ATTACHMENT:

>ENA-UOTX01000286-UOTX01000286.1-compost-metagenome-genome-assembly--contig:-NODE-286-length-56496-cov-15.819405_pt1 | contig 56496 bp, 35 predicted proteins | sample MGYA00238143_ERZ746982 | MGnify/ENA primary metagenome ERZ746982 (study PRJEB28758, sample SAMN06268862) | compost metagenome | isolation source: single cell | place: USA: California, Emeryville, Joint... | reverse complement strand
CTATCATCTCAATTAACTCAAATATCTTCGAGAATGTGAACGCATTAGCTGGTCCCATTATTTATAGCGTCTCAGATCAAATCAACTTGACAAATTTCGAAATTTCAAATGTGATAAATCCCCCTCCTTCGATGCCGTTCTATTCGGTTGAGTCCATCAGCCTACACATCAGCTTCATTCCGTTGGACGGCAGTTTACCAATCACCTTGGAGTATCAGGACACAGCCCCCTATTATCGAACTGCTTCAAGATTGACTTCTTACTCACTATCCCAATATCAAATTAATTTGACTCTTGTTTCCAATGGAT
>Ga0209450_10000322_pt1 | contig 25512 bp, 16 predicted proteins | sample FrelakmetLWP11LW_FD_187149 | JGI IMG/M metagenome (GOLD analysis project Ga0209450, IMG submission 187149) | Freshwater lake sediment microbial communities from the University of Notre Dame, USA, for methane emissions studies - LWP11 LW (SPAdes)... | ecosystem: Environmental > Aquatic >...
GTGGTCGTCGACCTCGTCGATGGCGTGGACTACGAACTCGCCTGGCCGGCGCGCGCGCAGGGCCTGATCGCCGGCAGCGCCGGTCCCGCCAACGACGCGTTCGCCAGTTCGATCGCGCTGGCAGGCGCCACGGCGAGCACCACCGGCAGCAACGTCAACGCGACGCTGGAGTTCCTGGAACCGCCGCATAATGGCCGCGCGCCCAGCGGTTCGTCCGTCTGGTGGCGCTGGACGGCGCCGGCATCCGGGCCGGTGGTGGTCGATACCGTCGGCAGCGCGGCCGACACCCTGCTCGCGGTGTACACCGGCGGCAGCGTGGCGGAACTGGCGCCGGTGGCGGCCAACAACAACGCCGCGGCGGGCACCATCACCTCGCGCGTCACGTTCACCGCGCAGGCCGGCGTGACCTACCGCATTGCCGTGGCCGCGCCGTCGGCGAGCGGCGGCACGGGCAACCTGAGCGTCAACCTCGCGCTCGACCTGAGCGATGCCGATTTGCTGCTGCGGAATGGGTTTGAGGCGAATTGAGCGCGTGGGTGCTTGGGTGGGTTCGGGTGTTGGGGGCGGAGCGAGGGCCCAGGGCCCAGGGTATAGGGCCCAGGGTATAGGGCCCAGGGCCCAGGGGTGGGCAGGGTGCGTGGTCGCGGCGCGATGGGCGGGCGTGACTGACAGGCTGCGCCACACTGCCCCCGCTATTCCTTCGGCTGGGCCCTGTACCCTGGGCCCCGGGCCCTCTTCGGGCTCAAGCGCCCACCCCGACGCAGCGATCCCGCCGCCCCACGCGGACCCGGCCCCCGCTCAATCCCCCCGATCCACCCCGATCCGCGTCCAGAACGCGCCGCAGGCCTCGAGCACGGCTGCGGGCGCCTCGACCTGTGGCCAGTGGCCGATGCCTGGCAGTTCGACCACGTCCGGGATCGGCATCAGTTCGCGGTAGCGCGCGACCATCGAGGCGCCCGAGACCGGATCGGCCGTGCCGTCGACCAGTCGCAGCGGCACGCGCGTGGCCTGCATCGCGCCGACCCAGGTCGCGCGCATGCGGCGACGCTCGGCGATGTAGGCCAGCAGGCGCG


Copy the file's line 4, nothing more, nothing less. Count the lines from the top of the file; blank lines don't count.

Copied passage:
GTGGTCGTCGACCTCGTCGATGGCGTGGACTACGAACTCGCCTGGCCGGCGCGCGCGCAGGGCCTGATCGCCGGCAGCGCCGGTCCCGCCAACGACGCGTTCGCCAGTTCGATCGCGCTGGCAGGCGCCACGGCGAGCACCACCGGCAGCAACGTCAACGCGACGCTGGAGTTCCTGGAACCGCCGCATAATGGCCGCGCGCCCAGCGGTTCGTCCGTCTGGTGGCGCTGGACGGCGCCGGCATCCGGGCCGGTGGTGGTCGATACCGTCGGCAGCGCGGCCGACACCCTGCTCGCGGTGTACACCGGCGGCAGCGTGGCGGAACTGGCGCCGGTGGCGGCCAACAACAACGCCGCGGCGGGCACCATCACCTCGCGCGTCACGTTCACCGCGCAGGCCGGCGTGACCTACCGCATTGCCGTGGCCGCGCCGTCGGCGAGCGGCGGCACGGGCAACCTGAGCGTCAACCTCGCGCTCGACCTGAGCGATGCCGATTTGCTGCTGCGGAATGGGTTTGAGGCGAATTGAGCGCGTGGGTGCTTGGGTGGGTTCGGGTGTTGGGGGCGGAGCGAGGGCCCAGGGCCCAGGGTATAGGGCCCAGGGTATAGGGCCCAGGGCCCAGGGGTGGGCAGGGTGCGTGGTCGCGGCGCGATGGGCGGGCGTGACTGACAGGCTGCGCCACACTGCCCCCGCTATTCCTTCGGCTGGGCCCTGTACCCTGGGCCCCGGGCCCTCTTCGGGCTCAAGCGCCCACCCCGACGCAGCGATCCCGCCGCCCCACGCGGACCCGGCCCCCGCTCAATCCCCCCGATCCACCCCGATCCGCGTCCAGAACGCGCCGCAGGCCTCGAGCACGGCTGCGGGCGCCTCGACCTGTGGCCAGTGGCCGATGCCTGGCAGTTCGACCACGTCCGGGATCGGCATCAGTTCGCGGTAGCGCGCGACCATCGAGGCGCCCGAGACCGGATCGGCCGTGCCGTCGACCAGTCGCAGCGGCACGCGCGTGGCCTGCATCGCGCCGACCCAGGTCGCGCGCATGCGGCGACGCTCGGCGATGTAGGCCAGCAGGCGCG